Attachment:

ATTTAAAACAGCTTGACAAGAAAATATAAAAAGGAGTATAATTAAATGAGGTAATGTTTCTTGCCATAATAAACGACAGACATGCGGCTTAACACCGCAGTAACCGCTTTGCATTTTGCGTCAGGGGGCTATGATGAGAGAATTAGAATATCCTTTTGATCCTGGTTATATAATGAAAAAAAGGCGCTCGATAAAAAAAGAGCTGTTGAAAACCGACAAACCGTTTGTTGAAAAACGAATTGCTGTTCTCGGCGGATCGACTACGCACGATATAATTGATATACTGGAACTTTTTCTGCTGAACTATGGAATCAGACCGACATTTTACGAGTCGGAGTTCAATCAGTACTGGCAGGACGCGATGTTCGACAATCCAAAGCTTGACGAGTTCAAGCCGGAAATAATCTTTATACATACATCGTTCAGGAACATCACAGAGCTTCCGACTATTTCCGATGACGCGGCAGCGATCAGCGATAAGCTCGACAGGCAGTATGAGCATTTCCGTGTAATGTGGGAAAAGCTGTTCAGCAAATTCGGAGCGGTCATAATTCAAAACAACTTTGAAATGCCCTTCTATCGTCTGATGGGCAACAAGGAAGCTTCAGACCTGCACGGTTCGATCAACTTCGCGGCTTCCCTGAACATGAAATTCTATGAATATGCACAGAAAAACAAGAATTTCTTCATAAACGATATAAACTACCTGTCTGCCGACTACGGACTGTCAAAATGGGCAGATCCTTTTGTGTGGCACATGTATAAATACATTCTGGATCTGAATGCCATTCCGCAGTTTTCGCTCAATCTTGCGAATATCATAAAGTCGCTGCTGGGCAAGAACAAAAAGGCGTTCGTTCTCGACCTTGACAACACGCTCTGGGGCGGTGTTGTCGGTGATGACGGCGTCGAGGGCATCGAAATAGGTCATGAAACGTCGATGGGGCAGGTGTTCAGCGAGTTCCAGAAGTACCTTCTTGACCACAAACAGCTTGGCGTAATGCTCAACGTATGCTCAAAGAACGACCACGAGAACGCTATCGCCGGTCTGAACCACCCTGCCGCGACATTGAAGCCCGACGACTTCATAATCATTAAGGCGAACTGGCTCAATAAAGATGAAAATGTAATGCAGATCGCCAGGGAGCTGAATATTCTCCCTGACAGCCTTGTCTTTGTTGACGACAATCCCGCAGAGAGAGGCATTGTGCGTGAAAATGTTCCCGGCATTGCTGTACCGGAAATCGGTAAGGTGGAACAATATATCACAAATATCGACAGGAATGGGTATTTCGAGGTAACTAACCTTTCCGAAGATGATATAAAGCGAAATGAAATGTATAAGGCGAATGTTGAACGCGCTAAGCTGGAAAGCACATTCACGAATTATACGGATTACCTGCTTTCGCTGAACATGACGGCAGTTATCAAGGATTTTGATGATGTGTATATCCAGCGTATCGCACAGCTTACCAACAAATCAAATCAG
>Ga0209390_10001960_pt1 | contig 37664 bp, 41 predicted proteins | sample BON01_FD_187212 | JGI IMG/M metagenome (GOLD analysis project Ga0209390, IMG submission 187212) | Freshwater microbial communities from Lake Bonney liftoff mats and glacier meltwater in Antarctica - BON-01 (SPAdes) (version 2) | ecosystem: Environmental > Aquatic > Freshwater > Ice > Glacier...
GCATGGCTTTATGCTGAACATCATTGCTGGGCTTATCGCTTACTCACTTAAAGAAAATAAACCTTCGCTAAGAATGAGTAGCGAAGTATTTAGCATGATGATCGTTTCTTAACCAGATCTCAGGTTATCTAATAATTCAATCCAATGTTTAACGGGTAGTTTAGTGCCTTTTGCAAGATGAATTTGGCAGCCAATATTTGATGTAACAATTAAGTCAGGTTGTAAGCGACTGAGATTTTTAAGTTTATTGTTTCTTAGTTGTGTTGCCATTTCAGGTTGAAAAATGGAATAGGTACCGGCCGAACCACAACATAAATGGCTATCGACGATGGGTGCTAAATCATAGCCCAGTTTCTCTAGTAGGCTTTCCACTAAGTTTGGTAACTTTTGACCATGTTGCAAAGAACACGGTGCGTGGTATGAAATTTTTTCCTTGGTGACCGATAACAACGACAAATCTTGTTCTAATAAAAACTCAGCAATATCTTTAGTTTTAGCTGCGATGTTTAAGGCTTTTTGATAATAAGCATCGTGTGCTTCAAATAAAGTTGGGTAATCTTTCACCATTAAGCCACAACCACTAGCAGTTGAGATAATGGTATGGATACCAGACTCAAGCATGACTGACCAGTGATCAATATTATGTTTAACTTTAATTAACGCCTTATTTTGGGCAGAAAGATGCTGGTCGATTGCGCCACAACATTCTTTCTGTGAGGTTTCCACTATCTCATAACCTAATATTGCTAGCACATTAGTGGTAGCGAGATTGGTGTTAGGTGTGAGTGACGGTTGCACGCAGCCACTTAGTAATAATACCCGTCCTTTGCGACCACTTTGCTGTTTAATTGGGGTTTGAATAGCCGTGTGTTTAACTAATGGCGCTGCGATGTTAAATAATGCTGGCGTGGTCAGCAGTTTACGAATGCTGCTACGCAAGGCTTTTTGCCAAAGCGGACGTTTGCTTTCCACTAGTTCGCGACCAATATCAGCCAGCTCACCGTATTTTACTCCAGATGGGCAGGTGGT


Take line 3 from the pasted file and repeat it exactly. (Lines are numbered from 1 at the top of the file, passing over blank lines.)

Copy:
GCATGGCTTTATGCTGAACATCATTGCTGGGCTTATCGCTTACTCACTTAAAGAAAATAAACCTTCGCTAAGAATGAGTAGCGAAGTATTTAGCATGATGATCGTTTCTTAACCAGATCTCAGGTTATCTAATAATTCAATCCAATGTTTAACGGGTAGTTTAGTGCCTTTTGCAAGATGAATTTGGCAGCCAATATTTGATGTAACAATTAAGTCAGGTTGTAAGCGACTGAGATTTTTAAGTTTATTGTTTCTTAGTTGTGTTGCCATTTCAGGTTGAAAAATGGAATAGGTACCGGCCGAACCACAACATAAATGGCTATCGACGATGGGTGCTAAATCATAGCCCAGTTTCTCTAGTAGGCTTTCCACTAAGTTTGGTAACTTTTGACCATGTTGCAAAGAACACGGTGCGTGGTATGAAATTTTTTCCTTGGTGACCGATAACAACGACAAATCTTGTTCTAATAAAAACTCAGCAATATCTTTAGTTTTAGCTGCGATGTTTAAGGCTTTTTGATAATAAGCATCGTGTGCTTCAAATAAAGTTGGGTAATCTTTCACCATTAAGCCACAACCACTAGCAGTTGAGATAATGGTATGGATACCAGACTCAAGCATGACTGACCAGTGATCAATATTATGTTTAACTTTAATTAACGCCTTATTTTGGGCAGAAAGATGCTGGTCGATTGCGCCACAACATTCTTTCTGTGAGGTTTCCACTATCTCATAACCTAATATTGCTAGCACATTAGTGGTAGCGAGATTGGTGTTAGGTGTGAGTGACGGTTGCACGCAGCCACTTAGTAATAATACCCGTCCTTTGCGACCACTTTGCTGTTTAATTGGGGTTTGAATAGCCGTGTGTTTAACTAATGGCGCTGCGATGTTAAATAATGCTGGCGTGGTCAGCAGTTTACGAATGCTGCTACGCAAGGCTTTTTGCCAAAGCGGACGTTTGCTTTCCACTAGTTCGCGACCAATATCAGCCAGCTCACCGTATTTTACTCCAGATGGGCAGGTGGT